Adventures in bullet journaling

A stack of Post-it Notes and a Sketchbook walk into a coffee shop. Barista says, “Planners are meeting in the back room.”

They order a couple of hot drinks, one skinny vanilla latte and a chai tea, sit at at table and then think, “What else do we have to do this afternoon?” They head toward the back of the shop, where a soft glow spills from beneath a set of swinging double doors…

coffeetime

In the back room, it’s meet and greet time. Several journals are chatting at the far end of the room. A couple of them open their covers to show off their different style pages. Lines, dots and grids are all visible. A huge group of pens are having a scribbling contest on a blank page lying on the floor. They each demonstrate their colors, their smooth flow. Once in awhile, a couple of them flip the page to see how the paper has handled their ink. Rolls of Washi tape are being engaged by a few journals, and, it seems, snubbed by a few others.

Drinks in hand, the Post-it Notes and Sketchbook make their way to the center of the room as the keynote speaker takes her place at what must be the front.

A roomful of office supplies, individually awesome, but often having their qualities overlooked, learn about the possibilities in coming together to build unique organizational systems for people. They know by listening to the inspiring presentation that the life they could have as part of one of these new systems is far better than what they have had – being stuck to computer monitors or tossed in a drawer with colored pencils, only looked at when something else in the drawer is needed. Oh, to be a part of a bullet journal.

*   *   *

OK, it was corny. But I have been seriously corny lately. Doesn’t hurt that in my corniness, I’m accomplishing a few things and playing with my creativity.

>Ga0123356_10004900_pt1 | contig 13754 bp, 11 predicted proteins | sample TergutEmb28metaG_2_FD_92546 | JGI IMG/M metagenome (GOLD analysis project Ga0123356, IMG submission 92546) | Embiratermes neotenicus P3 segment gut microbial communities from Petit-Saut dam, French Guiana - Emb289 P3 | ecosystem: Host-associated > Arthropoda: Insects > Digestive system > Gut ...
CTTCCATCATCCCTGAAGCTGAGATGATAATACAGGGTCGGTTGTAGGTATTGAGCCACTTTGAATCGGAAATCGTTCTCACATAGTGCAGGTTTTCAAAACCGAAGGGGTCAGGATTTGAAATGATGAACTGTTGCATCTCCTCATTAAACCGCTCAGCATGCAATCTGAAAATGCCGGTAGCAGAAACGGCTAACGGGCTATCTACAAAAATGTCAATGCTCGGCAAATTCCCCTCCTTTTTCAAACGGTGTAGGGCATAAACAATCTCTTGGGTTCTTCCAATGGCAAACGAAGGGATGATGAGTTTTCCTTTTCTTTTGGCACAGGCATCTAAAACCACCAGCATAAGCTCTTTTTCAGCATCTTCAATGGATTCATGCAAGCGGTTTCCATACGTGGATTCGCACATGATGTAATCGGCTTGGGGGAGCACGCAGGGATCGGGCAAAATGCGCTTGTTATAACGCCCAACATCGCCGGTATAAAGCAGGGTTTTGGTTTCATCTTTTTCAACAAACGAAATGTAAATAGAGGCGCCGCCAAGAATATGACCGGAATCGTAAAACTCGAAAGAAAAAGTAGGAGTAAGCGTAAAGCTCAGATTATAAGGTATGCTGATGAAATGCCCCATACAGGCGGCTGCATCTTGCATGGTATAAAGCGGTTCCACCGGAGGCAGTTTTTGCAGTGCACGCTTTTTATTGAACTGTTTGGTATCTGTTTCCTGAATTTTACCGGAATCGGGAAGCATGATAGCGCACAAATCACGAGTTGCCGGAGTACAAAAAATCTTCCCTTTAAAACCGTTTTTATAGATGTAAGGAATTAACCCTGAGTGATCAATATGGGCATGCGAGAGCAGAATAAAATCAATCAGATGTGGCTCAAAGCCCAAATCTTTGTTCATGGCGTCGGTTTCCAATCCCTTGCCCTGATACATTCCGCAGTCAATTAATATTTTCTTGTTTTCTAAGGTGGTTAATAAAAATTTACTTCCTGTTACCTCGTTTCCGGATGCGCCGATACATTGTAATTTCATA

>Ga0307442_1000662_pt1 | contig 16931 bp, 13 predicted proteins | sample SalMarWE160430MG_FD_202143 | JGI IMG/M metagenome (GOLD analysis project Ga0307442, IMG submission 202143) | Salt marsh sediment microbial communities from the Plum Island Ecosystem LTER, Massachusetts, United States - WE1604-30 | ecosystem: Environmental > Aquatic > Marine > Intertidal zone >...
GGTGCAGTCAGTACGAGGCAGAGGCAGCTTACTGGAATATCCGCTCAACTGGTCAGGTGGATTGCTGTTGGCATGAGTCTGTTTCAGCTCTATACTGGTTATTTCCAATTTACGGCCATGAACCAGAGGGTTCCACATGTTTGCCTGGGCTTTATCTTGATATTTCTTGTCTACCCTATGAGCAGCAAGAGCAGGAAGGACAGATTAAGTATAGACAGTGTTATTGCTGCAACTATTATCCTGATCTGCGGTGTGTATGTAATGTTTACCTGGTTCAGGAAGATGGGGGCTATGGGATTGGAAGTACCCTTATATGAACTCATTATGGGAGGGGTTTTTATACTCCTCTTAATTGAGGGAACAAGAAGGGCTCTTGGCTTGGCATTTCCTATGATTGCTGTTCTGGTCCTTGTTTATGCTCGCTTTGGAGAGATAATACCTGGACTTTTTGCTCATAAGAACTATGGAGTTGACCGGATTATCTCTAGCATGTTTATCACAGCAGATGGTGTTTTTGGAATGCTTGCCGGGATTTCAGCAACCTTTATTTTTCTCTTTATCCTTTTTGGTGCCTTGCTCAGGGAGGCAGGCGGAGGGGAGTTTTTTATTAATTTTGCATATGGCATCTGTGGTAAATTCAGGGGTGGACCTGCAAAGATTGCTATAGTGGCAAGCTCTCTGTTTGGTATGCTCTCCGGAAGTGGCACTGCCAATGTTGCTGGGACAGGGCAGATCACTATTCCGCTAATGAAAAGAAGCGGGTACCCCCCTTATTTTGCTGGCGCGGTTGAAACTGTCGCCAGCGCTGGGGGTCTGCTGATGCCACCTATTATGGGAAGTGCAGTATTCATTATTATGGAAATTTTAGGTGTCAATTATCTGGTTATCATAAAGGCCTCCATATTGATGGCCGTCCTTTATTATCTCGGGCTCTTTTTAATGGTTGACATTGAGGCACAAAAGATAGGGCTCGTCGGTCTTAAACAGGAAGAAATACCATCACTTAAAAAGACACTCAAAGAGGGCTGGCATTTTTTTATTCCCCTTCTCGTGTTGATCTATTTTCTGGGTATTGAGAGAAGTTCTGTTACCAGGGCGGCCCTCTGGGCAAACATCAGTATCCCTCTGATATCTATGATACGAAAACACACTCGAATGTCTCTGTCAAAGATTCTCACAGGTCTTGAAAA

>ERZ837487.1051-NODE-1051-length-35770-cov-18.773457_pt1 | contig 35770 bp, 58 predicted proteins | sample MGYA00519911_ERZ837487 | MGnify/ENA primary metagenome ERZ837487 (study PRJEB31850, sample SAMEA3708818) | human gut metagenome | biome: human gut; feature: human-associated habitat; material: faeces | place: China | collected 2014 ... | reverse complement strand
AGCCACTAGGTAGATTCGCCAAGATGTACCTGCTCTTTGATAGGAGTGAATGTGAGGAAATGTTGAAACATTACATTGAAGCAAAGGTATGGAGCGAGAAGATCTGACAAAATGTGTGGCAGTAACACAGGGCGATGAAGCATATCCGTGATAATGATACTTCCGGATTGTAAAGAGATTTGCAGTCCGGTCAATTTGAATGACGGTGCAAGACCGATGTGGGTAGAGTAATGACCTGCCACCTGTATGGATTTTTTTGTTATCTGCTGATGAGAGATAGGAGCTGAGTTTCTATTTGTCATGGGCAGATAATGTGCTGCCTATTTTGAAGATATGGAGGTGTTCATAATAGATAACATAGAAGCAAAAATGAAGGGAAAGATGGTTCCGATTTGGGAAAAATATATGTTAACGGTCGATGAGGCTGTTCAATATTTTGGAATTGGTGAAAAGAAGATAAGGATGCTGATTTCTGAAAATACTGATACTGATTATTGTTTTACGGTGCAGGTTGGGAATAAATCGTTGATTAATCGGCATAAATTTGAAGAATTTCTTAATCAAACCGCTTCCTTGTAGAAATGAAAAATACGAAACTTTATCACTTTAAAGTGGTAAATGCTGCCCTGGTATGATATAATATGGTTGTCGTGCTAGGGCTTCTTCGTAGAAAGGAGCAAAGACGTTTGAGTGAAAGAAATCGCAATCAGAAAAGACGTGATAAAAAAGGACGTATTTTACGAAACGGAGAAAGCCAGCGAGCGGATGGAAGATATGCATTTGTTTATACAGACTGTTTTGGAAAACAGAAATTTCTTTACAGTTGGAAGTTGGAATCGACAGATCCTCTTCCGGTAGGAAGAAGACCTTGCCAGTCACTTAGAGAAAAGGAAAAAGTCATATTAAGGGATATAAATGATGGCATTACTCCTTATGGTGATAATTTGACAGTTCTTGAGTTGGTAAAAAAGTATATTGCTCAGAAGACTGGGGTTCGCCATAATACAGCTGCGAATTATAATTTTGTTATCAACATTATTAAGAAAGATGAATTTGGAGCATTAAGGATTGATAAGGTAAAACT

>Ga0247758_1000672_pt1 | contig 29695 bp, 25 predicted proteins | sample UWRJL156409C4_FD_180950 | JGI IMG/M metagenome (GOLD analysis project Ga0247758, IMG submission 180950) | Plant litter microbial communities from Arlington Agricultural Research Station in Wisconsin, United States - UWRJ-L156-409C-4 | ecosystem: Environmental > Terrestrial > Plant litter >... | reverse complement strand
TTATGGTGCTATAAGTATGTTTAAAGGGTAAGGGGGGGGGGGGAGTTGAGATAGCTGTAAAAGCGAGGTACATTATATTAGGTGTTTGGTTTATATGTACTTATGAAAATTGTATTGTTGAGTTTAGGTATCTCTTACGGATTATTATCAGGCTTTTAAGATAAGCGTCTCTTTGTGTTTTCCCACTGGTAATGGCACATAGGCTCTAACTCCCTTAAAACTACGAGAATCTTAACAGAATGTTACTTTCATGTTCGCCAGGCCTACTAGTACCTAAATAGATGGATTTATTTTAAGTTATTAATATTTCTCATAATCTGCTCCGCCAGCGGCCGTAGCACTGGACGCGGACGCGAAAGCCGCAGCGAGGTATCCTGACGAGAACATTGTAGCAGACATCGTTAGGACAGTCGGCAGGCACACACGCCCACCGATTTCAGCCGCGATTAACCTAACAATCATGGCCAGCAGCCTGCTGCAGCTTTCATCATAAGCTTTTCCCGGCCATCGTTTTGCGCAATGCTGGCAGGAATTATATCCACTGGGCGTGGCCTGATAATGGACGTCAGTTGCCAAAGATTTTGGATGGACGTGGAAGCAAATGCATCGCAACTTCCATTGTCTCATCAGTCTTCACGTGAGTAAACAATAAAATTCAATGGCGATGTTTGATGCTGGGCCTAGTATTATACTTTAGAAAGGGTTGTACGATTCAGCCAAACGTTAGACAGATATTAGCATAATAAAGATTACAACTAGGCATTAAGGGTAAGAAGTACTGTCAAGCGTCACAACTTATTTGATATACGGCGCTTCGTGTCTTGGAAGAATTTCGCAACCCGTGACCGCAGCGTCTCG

A couple of months ago, I ran across a pin on Pinterest that caught my eye. It described bullet journaling, taking a blank journal and creating the pages you need for your own style of planner. The bullet journal combines the ideas of calendar, planner, bulleted lists and doodling canvas in one personalized journal. This person shared her bullet journal pages and I was struck by the neatness, for one. The lettering was soothing to my eyes. Where it needed to be, it was simple, but where it could be, it was fancy. The pages were designed artfully, with headers and banners and framed, hand-lettered quotes. Extreme organization created a hierarchy of information she needed: year at a glance, a monthly spread and daily look. Her habit tracker was something I really liked, and, though I may not track the same habits she does, I took many ideas from hers. I was mesmerized by this woman’s bullet journal. Her name is Kara Benz, and, as it turns out, she is followed by many. Plus one.

During Christmas break, I explored more through Pinterest. I watched YouTube Videos, and I found Facebook groups. I began listing and sketching out ideas on a plain old yellow legal pad for what I wanted in mine. 

I scribbled down every idea I liked from other people’s bullet journals and added a few tweaks of my own. Then I began to storyboard, or plan out the spreads, so I’d know what order I wanted items in the beginning of my journal.

Moleskin and pens

And I ordered an Orchid Moleskin, soft-cover, dot-grid journal, some Sharpie fine line pens and American Crafts Precision pens, .05.